CORRECTION: Mary Smith originally was misidentified in this story.
The Boulder County Community Rights Network plans to proceed with collecting petition signatures for an election that would ask voters whether they'd agree to take initial steps toward potentially converting the county to a home rule form of government.
Members of that recently formed organization convened a Tuesday news conference outside the downtown Boulder courthouse on the Pearl Street Mall to announce that they're about to begin that petition drive, although they're not quite ready yet to start circulating those petitions.
Mary Smith, one of the organizers of Tuesday's event, said the Community Rights Network is working with the county attorney's office, the county clerk's office and the Colorado Secretary of State's Office on coming up with the appropriate language and format for the petitions.
"We want to make sure we have all our legal ducks in a row," Smith said after the news conference.
The boards of commissioners in Colorado's only two other home rule counties, Weld and Pitkin, referred charter-creation proposals to their counties' voters, Smith said.
Last weekend, Boulder County's board members announced they'd decided against the Boulder County Community Rights Network's request that the county hold a special July 15 election to ask voters whether they'd approve having a special 21-member panel draft a proposed charter that would subsequently be submitted to voters in a separate election.
On Tuesday, Tom Groover, another member of the Community Rights Network, said, "Today we will begin our petition campaign to adopt a Boulder Community Rights home rule charter which contains the enumeration and clarification of our community rights to self-determination and self-government."
Groover said that as a non-home rule county — a "statutory" county that's subject to the restrictions of what state laws allow it to do — Boulder County "does not provide us with the legal authority to protect and advance the health, safety and welfare of ourselves, our families and our communities."
Boulder County Community Rights Network activists have complained, in particular, that as a statutory county, state laws do not allow Boulder County to ban the practice of hydraulic fracturing to free up underground oil and gas deposits.
That, Smith said, is one reason "we will now be proceeding forward with the citizen initiative and collecting signatures from registered voters in the county to schedule a special election to advance the home rule process."
If voters approve creation of a panel to draft a charter, and elect the members of that panel to the charter-writing posts, the charter that's written to present to voters in the subsequent language might or might not include the "community rights" concept. But Smith and the other activists pressing for the charter say they hope it would.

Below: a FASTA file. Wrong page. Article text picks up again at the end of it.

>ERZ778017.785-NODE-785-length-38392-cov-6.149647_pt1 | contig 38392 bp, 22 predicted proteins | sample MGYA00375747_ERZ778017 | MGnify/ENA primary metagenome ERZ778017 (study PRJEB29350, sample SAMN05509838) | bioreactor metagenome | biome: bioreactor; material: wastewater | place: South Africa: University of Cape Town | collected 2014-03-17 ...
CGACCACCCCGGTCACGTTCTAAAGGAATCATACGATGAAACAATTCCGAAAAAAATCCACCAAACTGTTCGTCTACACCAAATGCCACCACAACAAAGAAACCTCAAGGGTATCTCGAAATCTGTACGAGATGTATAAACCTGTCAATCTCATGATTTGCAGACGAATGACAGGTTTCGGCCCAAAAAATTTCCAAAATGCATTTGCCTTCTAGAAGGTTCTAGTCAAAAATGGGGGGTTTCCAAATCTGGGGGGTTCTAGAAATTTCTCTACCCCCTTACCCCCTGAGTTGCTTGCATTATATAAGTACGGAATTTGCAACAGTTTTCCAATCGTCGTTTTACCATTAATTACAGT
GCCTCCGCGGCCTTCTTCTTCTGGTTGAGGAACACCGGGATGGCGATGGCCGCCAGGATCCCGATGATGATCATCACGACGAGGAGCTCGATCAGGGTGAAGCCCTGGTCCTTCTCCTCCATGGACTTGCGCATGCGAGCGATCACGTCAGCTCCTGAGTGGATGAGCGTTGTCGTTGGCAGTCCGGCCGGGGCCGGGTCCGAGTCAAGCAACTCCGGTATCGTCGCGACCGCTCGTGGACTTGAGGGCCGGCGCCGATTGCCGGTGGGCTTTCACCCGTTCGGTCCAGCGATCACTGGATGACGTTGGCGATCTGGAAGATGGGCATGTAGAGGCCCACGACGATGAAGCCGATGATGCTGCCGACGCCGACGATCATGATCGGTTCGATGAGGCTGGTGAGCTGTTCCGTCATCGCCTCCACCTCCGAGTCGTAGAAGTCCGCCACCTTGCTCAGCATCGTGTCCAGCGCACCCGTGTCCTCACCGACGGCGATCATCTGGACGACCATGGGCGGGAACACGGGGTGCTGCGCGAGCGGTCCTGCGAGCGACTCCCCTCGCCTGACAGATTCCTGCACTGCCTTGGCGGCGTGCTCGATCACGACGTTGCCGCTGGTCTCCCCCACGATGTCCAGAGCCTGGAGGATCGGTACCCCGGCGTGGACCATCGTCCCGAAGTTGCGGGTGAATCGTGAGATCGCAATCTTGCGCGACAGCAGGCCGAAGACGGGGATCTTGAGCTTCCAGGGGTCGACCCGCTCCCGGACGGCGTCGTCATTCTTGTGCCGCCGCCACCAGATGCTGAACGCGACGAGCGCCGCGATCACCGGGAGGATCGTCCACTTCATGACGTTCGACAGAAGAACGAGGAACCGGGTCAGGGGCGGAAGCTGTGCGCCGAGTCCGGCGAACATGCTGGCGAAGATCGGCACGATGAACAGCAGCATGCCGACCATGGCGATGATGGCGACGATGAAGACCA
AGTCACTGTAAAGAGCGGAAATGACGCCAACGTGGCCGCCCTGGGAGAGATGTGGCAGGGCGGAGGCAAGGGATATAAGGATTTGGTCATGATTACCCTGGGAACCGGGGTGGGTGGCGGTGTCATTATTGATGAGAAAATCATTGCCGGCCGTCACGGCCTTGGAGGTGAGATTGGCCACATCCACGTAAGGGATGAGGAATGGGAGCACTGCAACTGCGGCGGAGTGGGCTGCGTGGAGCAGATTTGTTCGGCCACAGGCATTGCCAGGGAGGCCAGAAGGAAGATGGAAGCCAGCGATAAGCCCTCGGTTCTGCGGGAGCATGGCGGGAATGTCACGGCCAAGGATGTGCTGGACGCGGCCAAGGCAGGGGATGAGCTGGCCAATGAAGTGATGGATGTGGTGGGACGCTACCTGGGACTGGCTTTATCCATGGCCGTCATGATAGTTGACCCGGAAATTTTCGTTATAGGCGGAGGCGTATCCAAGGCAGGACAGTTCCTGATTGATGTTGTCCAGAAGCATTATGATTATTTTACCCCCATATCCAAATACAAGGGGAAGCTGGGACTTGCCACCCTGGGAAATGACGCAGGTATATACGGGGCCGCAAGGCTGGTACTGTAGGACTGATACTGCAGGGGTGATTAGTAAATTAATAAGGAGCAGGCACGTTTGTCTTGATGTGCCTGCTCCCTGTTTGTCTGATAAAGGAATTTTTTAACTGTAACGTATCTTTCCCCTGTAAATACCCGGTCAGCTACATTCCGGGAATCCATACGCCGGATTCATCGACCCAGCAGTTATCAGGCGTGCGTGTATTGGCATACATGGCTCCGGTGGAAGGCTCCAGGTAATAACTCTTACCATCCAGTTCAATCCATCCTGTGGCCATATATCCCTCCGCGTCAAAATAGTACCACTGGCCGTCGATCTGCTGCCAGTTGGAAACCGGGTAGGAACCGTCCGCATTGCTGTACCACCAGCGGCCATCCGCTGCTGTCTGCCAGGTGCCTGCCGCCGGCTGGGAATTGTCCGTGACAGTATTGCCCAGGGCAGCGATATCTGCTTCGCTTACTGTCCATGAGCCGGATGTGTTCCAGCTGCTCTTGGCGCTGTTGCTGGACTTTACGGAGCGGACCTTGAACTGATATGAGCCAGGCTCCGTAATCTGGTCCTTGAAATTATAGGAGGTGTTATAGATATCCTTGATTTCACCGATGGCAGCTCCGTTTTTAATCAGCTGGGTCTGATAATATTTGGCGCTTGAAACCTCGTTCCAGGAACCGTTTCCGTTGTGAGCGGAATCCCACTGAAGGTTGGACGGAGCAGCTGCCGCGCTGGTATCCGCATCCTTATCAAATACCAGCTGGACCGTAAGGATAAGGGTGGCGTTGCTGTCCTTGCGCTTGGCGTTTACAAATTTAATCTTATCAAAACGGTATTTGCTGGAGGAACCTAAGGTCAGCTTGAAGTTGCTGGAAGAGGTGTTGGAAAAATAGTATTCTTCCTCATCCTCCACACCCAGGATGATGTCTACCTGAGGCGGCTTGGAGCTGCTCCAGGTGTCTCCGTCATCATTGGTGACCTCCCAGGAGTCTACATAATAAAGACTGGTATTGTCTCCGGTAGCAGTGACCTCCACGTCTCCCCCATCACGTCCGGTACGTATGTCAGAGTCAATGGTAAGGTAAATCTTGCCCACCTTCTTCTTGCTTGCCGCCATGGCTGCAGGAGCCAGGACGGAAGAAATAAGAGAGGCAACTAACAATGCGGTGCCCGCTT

"A community rights-based home rule charter would include language that will define and assert our rights as natural people and give us legal sanding to prohibit activities that violate those rights," Smith said.
State law requires proponents of the home rule ballot question to get petition signatures from at least 5 percent of the county's registered voters. That would amount to at least 12,352 signatures of the 247,040 voters on the county's registration rolls as of Monday.
Boulder County attorney Ben Pearlman said Tuesday that even then, it still would be up to the Board of County Commissioners when to schedule a countywide vote on the question of proceeding with establishment of a home rule charter-drafting commission.
The county board could call a special election or could wait and place it on a November general election ballot, Pearlman said.
Commissioners Cindy Domenico, Elise Jones and Deb Gardner have said that, according to the legal advice they've received, becoming a home rule charter county wouldn't give Boulder County any more power to permanently prohibit fracking than it has now, which they've said is none at all.
The commissioners wrote members of the Community Rights Network last Saturday that state law would still limit a home rule county to the authority given by the state, "which does not include the power to ban fracking or implement other environmental regulatory authority."
Tuesdays news conference and rally attracted more than 40 people, several of them bearing home-made signs with such messages as "Community Rights Thru Home Rule," "Community Rights Over Corporate Profit" and "Have Your 'Say' with Community Rights."
Contact Times-Call staff writer John Fryar at 303-684-5211 or email@example.com